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After rebooting computer I can't log in to desktop as anything else than "root". If I try with my normal username and correct password the screen blinks and returns without any message or anything.

Q: How do I get back to the desktop as a normal user?

Here's what I did before this happened:

I'm using Intel onboard graphics and while browsing software in Synaptic I found the "xserver-xorg-video-intel" driver. It says:

"The use of this driver is discouraged if your hw is new enough (ca. 2007 and newer). You can try uninstalling this driver and let the server use it's builtin modesetting driver instead."

So I uninstalled it.

During the same session I also went to the terminal and ran Xorg -configure. And as SU I issued "startx" and ended up in a new GUI session for root, which I didn't really intended.

Before that I also tried to setmode 1920x1080 for my monitor, which failed and I had to accept 1600x1200

(Using Debian 8)

EDIT: Noticed now that if I at the Display Manager press CTRL+ALT+F1 and jump to terminal and log in as my usual user and issue: startx, nothing seems to happen, but hitting CTRL+C 4-5 times sends me into the desktop for my user. Logging out and trying to log in the normal way still doesn't work.

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I think you will see errors in journalctl, or possibly ~/.xsession-errors.

Something like what you describe might cause a permissions error. Try running the command chown -R user:user ~user/.??* as root. It should fix permissions on all "hidden" files used to configure your session. May take some time if that includes a large Thunderbird^WIcedove cache.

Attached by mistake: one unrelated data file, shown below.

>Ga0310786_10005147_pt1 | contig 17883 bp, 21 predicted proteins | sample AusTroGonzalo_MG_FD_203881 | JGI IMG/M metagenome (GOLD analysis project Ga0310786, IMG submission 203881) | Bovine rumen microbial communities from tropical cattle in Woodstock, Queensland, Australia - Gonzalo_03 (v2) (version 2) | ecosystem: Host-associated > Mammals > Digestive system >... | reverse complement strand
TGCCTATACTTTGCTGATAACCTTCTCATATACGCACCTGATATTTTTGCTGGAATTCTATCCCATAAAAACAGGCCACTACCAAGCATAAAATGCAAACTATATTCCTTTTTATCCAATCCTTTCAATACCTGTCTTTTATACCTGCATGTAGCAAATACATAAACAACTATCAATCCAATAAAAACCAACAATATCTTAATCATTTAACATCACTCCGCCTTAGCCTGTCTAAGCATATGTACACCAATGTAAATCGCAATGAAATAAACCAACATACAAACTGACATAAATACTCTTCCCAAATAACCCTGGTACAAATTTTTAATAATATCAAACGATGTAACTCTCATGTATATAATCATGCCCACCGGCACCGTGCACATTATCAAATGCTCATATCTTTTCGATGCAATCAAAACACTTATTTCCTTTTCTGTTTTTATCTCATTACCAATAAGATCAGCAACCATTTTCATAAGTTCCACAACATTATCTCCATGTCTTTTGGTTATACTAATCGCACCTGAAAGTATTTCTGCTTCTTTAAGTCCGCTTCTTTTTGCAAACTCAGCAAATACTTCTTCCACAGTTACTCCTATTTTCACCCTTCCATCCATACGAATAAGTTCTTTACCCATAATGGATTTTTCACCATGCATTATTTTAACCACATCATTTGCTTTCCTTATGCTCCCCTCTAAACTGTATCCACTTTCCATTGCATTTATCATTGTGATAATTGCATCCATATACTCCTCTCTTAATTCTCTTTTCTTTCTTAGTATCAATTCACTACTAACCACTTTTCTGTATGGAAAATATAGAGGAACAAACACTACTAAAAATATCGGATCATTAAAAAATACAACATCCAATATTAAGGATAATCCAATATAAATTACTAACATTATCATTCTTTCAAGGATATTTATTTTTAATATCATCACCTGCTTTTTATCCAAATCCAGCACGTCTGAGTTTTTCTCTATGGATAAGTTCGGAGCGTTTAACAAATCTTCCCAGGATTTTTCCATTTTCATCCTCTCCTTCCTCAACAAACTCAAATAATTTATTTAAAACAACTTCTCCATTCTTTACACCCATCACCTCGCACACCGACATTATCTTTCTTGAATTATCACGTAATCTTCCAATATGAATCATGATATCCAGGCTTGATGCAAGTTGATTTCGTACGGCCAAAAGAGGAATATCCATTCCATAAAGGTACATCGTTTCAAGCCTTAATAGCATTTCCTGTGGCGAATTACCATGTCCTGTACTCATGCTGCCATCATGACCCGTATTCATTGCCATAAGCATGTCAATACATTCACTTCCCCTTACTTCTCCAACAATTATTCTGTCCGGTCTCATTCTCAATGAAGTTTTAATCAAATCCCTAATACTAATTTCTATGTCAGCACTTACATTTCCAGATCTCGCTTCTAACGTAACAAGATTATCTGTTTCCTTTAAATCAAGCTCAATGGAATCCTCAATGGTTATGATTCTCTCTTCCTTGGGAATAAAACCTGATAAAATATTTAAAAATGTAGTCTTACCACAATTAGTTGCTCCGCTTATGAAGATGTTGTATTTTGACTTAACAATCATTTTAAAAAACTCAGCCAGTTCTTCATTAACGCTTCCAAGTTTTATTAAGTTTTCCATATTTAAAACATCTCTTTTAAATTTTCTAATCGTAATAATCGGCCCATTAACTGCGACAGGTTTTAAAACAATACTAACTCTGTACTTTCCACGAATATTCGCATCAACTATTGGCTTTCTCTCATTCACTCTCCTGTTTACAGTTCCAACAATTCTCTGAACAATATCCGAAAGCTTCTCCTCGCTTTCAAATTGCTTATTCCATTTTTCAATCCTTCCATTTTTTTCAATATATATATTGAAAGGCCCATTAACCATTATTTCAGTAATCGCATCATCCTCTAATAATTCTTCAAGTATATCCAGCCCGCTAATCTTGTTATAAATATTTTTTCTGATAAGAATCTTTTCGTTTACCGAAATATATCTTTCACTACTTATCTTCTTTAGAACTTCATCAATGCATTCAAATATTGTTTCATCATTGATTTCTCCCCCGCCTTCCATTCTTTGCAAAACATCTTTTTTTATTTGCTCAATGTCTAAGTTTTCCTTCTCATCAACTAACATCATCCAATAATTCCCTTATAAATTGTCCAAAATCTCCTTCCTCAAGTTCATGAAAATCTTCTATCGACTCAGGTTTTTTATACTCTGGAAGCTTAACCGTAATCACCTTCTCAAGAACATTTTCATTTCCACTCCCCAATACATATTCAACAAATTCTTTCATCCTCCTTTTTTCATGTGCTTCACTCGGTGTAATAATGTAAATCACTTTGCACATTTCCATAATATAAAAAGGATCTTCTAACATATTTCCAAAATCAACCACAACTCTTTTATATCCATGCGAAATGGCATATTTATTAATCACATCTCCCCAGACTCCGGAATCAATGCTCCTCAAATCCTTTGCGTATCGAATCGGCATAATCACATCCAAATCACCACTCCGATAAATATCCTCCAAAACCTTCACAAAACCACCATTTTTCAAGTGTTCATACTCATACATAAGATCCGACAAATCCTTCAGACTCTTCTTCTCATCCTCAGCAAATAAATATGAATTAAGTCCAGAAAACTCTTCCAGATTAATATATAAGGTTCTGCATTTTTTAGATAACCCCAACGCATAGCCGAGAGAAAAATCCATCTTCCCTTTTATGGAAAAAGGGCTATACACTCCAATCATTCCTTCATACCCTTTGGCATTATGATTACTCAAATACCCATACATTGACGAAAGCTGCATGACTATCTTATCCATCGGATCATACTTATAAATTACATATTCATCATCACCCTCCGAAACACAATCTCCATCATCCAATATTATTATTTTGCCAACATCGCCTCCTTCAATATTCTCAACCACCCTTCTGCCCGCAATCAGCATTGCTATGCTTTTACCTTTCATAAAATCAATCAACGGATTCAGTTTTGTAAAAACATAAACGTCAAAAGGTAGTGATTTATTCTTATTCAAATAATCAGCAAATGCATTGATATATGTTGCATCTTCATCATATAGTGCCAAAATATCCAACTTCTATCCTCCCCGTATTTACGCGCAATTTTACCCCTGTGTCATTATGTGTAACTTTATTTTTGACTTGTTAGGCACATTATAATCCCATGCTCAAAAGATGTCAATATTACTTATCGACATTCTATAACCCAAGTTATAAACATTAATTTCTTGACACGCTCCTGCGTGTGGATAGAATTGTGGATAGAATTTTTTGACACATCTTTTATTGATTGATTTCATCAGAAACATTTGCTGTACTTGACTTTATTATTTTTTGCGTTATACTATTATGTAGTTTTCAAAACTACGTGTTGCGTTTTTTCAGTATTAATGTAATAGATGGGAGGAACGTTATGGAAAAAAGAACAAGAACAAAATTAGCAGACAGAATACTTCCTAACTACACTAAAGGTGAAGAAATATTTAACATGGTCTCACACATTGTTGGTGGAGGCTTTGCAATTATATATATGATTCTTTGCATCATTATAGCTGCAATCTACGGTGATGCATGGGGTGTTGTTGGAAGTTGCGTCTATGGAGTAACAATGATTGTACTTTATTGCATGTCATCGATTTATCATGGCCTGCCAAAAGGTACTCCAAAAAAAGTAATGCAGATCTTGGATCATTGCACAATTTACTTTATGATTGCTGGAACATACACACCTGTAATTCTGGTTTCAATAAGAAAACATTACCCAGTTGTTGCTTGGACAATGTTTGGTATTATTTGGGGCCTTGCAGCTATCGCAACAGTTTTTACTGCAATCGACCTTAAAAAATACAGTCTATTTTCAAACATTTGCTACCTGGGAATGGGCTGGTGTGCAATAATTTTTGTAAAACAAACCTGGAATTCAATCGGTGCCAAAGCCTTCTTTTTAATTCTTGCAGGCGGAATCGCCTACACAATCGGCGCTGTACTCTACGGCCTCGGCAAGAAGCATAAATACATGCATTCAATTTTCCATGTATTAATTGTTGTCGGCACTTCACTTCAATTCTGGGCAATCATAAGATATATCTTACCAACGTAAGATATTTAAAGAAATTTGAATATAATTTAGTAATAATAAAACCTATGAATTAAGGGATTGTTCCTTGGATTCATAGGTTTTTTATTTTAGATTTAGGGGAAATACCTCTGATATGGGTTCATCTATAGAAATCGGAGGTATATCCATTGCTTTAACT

• This fixed the problem and you were right about errors in journalctl: lightdm[481]: Error writing X authority: Failed to open X authority /home/user/.Xauthority: Permission denied – Rimfire Jun 7 '16 at 19:30
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Maybe I'm wrong, but to me this sounds like a login loop caused by lack of ownership of the file ~/.Xauthority. This file normally belongs to the actual login user, but, having launched X beforehand as "root", it could have been re-created owned by root:root.

In order to check the situation:

Could you please open a text console ([Ctrl][Alt][Fx] where x > 2), log in with your normal user name and check this aspect with the following command?

ls -l /home/user/.Xauthority`

where user is your (short) login name.

Normally, instead of root:root the ownership is user:group


In order to fix the graphical login problem:

If I'm correct, the problem can be solved by changing the ownership in this way:

sudo chown user:group /home/user/.Xauthority

where, if unsure, the actual values of user and group are to be checked against other files in your home directory

The exact thing has occoured to me also in environments others than yours

  • Very good explanation. I will upvote this when I get 15 points in reputation! However, Sourcejedi was first and I also used his info to fix my problem so I'm compelled to accept his answer. – Rimfire Jun 7 '16 at 19:50

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